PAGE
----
c++ interface not forcing implementation

So I created a grabbable object interface with a simple function named grab in it. I then created an actor class that included the header for my Grabbable interface, then inherited from IGrabbable in my actor class. I switched over to the Unreal editor to compile. I realized I didn’t actually implement the Grab function from my interface, but it compiled just fine.

Not sure if this is a stupid question but, I was always under the impression that interfaces force you to have an implementation of the function. Am I missing something?

#include "CoreMinimal.h"
#include "UObject/Interface.h"
#include "GrabbableInterface.generated.h"

// This class does not need to be modified.
UINTERFACE(MinimalAPI)
class UGrabbableInterface : public UInterface
{
	GENERATED_BODY()
};

/**
 * 
 */
class RUNTIME_API IGrabbableInterface
{
	GENERATED_BODY()

	// Add interface functions to this class. This is the class that will be inherited to implement this interface.
public:

	UFUNCTION(BlueprintNativeEvent, BlueprintCallable, Category = "Grabbable Object Interface Functions")
		void Grab();
};

#include "CoreMinimal.h"
#include "GameFramework/Actor.h"
#include "GrabbableInterface.h"
#include "TestGrabActor.generated.h"

UCLASS()
class RUNTIME_API ATestGrabActor: public AActor , public IGrabbableInterface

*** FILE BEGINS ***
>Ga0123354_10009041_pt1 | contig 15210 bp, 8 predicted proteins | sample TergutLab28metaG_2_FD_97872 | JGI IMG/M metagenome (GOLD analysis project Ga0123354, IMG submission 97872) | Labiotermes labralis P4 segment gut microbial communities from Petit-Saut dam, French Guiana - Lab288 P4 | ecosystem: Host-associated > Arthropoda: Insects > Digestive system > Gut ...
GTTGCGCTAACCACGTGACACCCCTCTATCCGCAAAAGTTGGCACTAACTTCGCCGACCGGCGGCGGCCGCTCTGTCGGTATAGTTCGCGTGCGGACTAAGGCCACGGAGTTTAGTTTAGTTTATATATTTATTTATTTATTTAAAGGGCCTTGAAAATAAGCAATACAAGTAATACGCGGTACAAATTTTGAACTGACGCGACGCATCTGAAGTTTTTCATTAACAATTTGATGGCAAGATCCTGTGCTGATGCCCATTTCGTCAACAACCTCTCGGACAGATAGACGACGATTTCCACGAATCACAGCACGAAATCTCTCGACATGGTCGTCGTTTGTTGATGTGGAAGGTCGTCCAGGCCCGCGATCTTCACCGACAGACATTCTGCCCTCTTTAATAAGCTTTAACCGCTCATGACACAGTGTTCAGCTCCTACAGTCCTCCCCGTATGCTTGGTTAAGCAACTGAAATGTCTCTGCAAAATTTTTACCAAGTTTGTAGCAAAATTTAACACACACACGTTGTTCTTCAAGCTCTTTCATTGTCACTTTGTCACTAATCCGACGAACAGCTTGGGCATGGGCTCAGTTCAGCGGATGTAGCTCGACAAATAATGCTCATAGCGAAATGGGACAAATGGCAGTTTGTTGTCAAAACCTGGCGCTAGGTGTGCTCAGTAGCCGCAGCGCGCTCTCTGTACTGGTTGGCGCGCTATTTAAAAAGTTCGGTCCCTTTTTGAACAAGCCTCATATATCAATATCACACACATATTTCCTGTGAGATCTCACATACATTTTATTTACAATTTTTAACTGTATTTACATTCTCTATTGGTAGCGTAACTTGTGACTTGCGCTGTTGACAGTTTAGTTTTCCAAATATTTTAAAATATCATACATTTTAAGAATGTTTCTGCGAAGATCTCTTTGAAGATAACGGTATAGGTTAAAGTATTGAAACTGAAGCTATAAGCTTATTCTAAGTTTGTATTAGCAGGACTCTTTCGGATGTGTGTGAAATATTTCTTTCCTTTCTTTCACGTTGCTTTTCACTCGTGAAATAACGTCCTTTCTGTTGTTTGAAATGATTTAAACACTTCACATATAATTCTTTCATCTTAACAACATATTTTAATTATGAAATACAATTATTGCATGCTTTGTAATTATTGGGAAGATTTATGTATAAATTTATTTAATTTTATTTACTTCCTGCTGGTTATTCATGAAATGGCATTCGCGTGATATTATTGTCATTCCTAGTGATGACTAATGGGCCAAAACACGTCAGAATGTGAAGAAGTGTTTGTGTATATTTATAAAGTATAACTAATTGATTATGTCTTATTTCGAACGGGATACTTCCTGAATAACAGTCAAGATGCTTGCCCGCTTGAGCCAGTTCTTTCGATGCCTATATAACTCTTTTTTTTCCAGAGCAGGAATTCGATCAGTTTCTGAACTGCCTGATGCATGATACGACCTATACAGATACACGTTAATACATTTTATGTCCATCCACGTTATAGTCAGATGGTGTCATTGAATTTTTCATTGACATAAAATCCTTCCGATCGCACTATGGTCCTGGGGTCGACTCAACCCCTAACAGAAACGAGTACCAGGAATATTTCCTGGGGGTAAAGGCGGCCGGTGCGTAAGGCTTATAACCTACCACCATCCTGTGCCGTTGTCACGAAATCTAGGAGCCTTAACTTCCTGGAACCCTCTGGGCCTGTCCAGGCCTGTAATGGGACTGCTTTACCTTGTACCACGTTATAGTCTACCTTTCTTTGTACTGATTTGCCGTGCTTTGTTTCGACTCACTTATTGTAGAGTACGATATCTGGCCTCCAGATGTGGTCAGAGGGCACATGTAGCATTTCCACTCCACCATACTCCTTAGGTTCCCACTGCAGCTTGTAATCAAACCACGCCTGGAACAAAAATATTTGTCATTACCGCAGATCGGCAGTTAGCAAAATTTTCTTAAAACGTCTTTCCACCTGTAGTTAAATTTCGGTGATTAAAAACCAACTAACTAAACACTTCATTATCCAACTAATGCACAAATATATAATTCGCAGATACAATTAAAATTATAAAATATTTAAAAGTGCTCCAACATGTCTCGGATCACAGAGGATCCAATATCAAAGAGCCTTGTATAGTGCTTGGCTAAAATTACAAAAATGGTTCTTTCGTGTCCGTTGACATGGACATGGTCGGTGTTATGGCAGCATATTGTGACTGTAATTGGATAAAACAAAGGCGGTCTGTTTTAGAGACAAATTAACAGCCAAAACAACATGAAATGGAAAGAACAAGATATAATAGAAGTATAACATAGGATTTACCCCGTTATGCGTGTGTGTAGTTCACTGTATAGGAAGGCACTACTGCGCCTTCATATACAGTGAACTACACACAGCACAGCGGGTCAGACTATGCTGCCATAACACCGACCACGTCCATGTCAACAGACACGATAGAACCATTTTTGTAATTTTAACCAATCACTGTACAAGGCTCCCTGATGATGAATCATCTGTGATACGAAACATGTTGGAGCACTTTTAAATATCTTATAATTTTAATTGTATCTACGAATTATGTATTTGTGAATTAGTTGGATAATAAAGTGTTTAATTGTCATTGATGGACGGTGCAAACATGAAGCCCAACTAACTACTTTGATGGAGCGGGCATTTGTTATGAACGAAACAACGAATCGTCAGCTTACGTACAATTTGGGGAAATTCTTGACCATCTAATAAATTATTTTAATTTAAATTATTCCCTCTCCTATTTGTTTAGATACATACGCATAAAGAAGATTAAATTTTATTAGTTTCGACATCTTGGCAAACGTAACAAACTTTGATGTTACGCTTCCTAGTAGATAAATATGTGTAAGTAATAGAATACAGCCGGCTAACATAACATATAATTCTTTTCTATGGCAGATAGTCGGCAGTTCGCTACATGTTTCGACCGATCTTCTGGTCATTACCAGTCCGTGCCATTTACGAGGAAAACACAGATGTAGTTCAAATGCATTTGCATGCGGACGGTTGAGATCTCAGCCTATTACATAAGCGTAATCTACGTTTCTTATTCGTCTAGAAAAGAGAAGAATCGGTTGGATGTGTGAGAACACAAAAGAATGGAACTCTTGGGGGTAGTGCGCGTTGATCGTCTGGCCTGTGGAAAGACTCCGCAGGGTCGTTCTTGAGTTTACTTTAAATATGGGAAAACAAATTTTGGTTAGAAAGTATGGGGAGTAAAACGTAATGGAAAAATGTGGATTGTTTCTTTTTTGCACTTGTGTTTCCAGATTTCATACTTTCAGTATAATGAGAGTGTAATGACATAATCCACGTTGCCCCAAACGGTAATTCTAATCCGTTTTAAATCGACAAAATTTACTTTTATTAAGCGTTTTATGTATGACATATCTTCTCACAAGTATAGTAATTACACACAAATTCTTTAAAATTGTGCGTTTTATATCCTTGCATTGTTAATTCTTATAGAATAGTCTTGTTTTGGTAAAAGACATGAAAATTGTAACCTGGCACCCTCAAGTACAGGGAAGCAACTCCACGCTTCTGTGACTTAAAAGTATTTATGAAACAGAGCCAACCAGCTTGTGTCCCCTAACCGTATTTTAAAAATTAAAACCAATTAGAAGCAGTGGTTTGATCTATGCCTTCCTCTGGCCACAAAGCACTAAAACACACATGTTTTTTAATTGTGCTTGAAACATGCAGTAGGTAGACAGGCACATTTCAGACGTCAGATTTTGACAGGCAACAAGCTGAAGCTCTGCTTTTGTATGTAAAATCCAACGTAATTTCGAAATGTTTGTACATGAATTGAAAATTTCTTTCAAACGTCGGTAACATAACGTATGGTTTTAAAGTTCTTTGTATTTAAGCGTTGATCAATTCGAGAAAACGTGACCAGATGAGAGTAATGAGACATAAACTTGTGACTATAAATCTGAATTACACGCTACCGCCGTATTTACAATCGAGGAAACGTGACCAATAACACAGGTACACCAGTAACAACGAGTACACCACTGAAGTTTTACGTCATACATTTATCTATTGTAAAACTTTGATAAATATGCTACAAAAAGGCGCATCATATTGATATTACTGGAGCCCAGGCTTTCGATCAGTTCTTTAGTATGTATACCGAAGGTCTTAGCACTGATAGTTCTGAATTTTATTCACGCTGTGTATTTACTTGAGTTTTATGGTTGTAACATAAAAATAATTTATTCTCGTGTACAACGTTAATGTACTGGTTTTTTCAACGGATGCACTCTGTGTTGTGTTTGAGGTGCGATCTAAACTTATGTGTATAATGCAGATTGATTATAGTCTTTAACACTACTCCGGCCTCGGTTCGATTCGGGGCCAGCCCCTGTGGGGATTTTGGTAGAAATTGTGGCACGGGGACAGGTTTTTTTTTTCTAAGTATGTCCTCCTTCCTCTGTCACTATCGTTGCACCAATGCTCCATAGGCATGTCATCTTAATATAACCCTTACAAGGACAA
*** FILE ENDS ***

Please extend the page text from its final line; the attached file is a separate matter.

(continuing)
{
	GENERATED_BODY()
	
public:	
	// Sets default values for this actor's properties
	ATestGrabActor();

protected:
	// Called when the game starts or when spawned
	virtual void BeginPlay() override;

public:	
	
};

First few basics facts:

  1. C++ don’t formally support interfaces but multi parenting instead which can work same way as interface, but for C++ “interface” is just normal class
  2. UE4 implmentation of interfaces don’t force you to implement it’s functions, if called they just do nothing if there no implementation. This is due to message like design of interfaces in Blueprints

That said in C++ you can force programmer to implement function by declaring function as virtual and don’t define (put code on it) on interface. This is standard for to emulate abstract classes in C++ too. you can read about it here:

Also you should declare all your interface functions as virtual, or else you only hiding function (type of variable dictates on which class function is executed) not overriding them.

Ah thats exactly the awnser i wwas looking for. Thanks for clearing that up for me.